Article by Donna Thomson, disability activist, author and consultant, and user of the Tyze social network.
Technology Became an Essential Tool
In January of 1998, Eastern Canada was hit with the worst ice storm in living memory. For the better part of a week, our house in Ottawa had no electricity. At first, we thought of our quiet and chilly living room campsite as a bit of a lark. We lit candles, sitting by the wood fire and reassured ourselves with storytelling. But slowly, over several hours, I began to steal sideways looks at Nicholas. I felt I might be seeing him clearly for the first time and I was frightened.
It dawned on me that without power, I could not give my boy his tube feeds. He could not tell me his ‘good feelings’ or ‘bad feelings’ using his computer speech device. His frail body was much colder than my own. Without electricity and a myriad of assistive devices, my boy was dangerously frail and completely disabled. After waiting out the ice storm in a warm hotel, I vowed never to take technology for granted again.
Now that Nicholas is 23 and the Great Ice Storm is a distant memory, I marvel at how technology has become an essential tool for well-being in our family.
Sports Media Research Analyst
Nicholas was two years old when he got his first switch operated toys. At four, he graduated to simple ‘PacMan’ style computer games and at aged six, he began using head switches mounted on his wheelchair to control a basic word processor. Today, Nick has a blog and an E-Bay selling business. He is proud of completing three online college courses, including one called “The Study of Sports Online”. His computer is connected to his large screen television and an iPad functions as a speaking device. Nicholas is non-verbal, tube fed and largely bedridden, but his signature block on emails reads “Nicholas Wright, Sports Media Research Analyst”.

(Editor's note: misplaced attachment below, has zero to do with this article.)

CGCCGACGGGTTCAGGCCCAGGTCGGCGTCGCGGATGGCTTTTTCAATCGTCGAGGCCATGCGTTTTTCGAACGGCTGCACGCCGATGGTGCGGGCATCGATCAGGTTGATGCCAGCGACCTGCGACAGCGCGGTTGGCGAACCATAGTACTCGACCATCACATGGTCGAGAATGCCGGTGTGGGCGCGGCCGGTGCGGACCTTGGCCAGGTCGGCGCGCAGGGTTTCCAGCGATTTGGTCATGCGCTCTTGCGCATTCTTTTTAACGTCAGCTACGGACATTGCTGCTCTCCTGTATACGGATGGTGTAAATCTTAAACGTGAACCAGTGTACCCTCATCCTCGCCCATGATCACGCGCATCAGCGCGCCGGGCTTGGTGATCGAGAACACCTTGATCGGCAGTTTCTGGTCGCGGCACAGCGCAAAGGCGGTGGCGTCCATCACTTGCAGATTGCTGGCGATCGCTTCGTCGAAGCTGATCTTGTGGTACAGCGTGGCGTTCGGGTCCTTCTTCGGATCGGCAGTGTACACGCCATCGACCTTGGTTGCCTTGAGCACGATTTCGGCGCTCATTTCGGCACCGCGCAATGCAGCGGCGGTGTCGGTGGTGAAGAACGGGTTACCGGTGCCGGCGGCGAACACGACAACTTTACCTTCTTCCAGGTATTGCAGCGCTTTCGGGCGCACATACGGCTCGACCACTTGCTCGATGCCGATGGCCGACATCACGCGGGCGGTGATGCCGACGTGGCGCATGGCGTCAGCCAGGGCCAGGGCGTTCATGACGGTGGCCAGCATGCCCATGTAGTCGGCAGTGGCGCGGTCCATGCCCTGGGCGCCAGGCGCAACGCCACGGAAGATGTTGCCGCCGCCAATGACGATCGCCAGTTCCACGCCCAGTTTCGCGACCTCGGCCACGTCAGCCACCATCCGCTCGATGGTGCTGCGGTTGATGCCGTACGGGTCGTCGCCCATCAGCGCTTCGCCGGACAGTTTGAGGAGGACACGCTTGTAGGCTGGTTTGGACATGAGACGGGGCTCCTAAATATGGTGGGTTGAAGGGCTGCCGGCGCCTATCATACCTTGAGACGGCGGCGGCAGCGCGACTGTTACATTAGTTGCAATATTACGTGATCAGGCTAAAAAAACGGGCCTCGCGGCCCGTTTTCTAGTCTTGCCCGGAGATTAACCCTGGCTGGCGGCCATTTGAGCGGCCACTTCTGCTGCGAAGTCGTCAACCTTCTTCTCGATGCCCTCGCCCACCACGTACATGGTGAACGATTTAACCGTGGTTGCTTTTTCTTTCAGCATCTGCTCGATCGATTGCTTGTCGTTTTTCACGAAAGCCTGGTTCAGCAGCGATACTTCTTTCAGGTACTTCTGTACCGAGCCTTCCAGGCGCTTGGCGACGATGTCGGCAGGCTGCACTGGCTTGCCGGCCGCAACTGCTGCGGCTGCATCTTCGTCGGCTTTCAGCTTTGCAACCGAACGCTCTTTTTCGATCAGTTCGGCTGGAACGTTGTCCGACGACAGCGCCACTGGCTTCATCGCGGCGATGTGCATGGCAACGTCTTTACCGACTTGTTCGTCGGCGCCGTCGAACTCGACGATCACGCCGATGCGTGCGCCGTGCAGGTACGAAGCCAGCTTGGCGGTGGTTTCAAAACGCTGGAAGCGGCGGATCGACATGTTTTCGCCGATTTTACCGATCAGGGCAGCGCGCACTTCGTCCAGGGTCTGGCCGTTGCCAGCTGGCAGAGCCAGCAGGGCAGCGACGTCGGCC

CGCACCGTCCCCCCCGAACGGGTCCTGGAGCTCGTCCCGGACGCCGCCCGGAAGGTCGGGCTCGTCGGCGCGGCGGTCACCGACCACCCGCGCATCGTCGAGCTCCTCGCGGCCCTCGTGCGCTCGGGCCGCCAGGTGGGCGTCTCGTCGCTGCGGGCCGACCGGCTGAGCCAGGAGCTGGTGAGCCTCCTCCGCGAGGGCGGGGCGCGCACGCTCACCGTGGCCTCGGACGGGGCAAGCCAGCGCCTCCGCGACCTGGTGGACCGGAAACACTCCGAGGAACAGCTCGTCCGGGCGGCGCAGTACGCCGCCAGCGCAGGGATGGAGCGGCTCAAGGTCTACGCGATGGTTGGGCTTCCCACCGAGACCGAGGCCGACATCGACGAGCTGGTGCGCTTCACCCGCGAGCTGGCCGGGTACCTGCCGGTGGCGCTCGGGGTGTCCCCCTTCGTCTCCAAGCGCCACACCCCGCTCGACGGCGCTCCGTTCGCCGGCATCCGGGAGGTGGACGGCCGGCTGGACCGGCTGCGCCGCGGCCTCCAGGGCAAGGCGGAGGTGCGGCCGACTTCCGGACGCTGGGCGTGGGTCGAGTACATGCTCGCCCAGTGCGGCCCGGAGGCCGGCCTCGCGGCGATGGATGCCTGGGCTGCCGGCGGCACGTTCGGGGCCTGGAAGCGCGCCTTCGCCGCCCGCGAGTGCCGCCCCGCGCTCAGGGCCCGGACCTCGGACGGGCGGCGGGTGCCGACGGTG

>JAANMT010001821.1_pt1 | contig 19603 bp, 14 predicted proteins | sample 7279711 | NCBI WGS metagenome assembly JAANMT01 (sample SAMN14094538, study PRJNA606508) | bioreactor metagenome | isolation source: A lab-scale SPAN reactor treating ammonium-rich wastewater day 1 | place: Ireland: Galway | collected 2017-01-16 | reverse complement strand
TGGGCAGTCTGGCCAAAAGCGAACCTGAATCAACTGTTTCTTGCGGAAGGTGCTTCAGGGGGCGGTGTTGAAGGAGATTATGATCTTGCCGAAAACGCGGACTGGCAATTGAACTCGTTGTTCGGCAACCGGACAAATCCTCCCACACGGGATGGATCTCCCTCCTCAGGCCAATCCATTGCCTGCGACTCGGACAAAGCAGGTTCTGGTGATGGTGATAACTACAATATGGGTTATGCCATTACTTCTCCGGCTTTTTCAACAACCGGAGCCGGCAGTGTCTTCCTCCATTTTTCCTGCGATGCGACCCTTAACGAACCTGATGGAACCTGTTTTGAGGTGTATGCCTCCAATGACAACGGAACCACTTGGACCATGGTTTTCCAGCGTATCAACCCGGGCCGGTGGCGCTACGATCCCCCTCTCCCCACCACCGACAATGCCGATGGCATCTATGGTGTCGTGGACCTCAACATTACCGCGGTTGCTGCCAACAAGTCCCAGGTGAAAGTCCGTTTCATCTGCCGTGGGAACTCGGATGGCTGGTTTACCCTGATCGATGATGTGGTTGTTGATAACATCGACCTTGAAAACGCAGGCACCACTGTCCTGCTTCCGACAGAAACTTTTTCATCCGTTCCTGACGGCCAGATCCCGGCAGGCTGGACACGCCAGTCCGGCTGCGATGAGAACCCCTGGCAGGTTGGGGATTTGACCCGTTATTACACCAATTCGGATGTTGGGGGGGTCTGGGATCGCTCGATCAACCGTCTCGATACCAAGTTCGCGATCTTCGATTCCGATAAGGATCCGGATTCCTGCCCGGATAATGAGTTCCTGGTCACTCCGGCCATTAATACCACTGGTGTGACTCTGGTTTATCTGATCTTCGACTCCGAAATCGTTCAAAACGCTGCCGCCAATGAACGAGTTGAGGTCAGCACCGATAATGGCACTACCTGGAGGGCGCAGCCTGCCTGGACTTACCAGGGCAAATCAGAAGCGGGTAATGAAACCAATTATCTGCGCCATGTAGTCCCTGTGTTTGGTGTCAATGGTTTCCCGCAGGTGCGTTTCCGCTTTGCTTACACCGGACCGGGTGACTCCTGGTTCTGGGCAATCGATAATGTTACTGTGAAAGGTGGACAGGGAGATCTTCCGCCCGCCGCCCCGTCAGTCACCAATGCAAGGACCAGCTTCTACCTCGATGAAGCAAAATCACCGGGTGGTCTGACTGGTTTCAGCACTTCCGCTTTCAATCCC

Nicholas is totally dependent and requires a small army of professional caregivers, friends and family to keep him healthy and happy. For all that coordination of care and support, I rely on…yes, technology!
The Tyze Social Network
We use a brilliant online social network called Tyze, a kind of highly specialized version of Facebook. Designed to ensure personalized and wrap-around support of a vulnerable person, Tyze is completely private – it even has a vault to securely store sensitive medical documents. It bridges formal supports (doctors, therapists) with informal supports (family, close friends). I can post Nick’s Christmas wish list, while the GP corresponds with Nick’s nurses or me about side effects of a new anti-seizure medication. This is one tool that’s been a Godsend for us.
Social network sites can be used in different ways by different people. I use social media strategically to reduce isolation and to coordinate the help of friends, family and professionals. Because I have an interest in shifting political thinking about giving and receiving care, I have a blog. I use Twitter and Facebook as well. My online tools help me understand that I am not alone in parenting a child with severe disabilities. More than that, each social network allows me a voice to influence and educate society about families like mine. I pay attention to my online friends and work at my relationships with them. Very rarely do I lazily click ‘like’ on their post when I can make a thoughtful comment. My internet friends are my real friends.
For me, I look forward to more, not less, innovation in allowing me to communicate with people I care about. I have managed to create a safe, caring neighbourhood in my social network communities because I work at it. I guess I am just one of those people who is not lonely online or off – I’m happy and I’m grateful for my laptop.
Donna Thomson began her career as an actor, director and teacher. But in 1988, when her son Nicholas was born with severe disabilities, Donna embarked on her second career as a disability activist, author and consultant. She is also an acclaimed author and an active blogger on her blog donnathomson.com. Her latest book, The Four Walls of My Freedom, has received global recognition for its challenging exploration of capability, interdependence and the dignity of caring. She is passionate about finding ways for families’ communities and governments to work together to care for most vulnerable citizens.